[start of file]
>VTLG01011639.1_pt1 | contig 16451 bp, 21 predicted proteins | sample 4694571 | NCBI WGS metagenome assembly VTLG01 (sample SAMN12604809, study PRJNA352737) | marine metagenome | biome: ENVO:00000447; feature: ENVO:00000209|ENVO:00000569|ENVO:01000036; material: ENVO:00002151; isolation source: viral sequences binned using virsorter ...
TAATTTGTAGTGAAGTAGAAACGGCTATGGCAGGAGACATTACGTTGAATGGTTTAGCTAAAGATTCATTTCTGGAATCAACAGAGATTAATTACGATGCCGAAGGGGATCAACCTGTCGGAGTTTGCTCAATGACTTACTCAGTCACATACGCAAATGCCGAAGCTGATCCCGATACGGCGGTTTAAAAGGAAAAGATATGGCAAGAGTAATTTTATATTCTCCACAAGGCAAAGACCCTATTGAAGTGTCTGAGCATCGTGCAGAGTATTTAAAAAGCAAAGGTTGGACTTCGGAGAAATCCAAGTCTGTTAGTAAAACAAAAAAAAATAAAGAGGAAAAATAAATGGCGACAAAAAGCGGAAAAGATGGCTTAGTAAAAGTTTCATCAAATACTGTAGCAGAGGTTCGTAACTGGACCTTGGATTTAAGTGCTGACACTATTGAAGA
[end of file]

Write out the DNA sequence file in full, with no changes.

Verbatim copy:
>VTLG01011639.1_pt1 | contig 16451 bp, 21 predicted proteins | sample 4694571 | NCBI WGS metagenome assembly VTLG01 (sample SAMN12604809, study PRJNA352737) | marine metagenome | biome: ENVO:00000447; feature: ENVO:00000209|ENVO:00000569|ENVO:01000036; material: ENVO:00002151; isolation source: viral sequences binned using virsorter ...
TAATTTGTAGTGAAGTAGAAACGGCTATGGCAGGAGACATTACGTTGAATGGTTTAGCTAAAGATTCATTTCTGGAATCAACAGAGATTAATTACGATGCCGAAGGGGATCAACCTGTCGGAGTTTGCTCAATGACTTACTCAGTCACATACGCAAATGCCGAAGCTGATCCCGATACGGCGGTTTAAAAGGAAAAGATATGGCAAGAGTAATTTTATATTCTCCACAAGGCAAAGACCCTATTGAAGTGTCTGAGCATCGTGCAGAGTATTTAAAAAGCAAAGGTTGGACTTCGGAGAAATCCAAGTCTGTTAGTAAAACAAAAAAAAATAAAGAGGAAAAATAAATGGCGACAAAAAGCGGAAAAGATGGCTTAGTAAAAGTTTCATCAAATACTGTAGCAGAGGTTCGTAACTGGACCTTGGATTTAAGTGCTGACACTATTGAAGA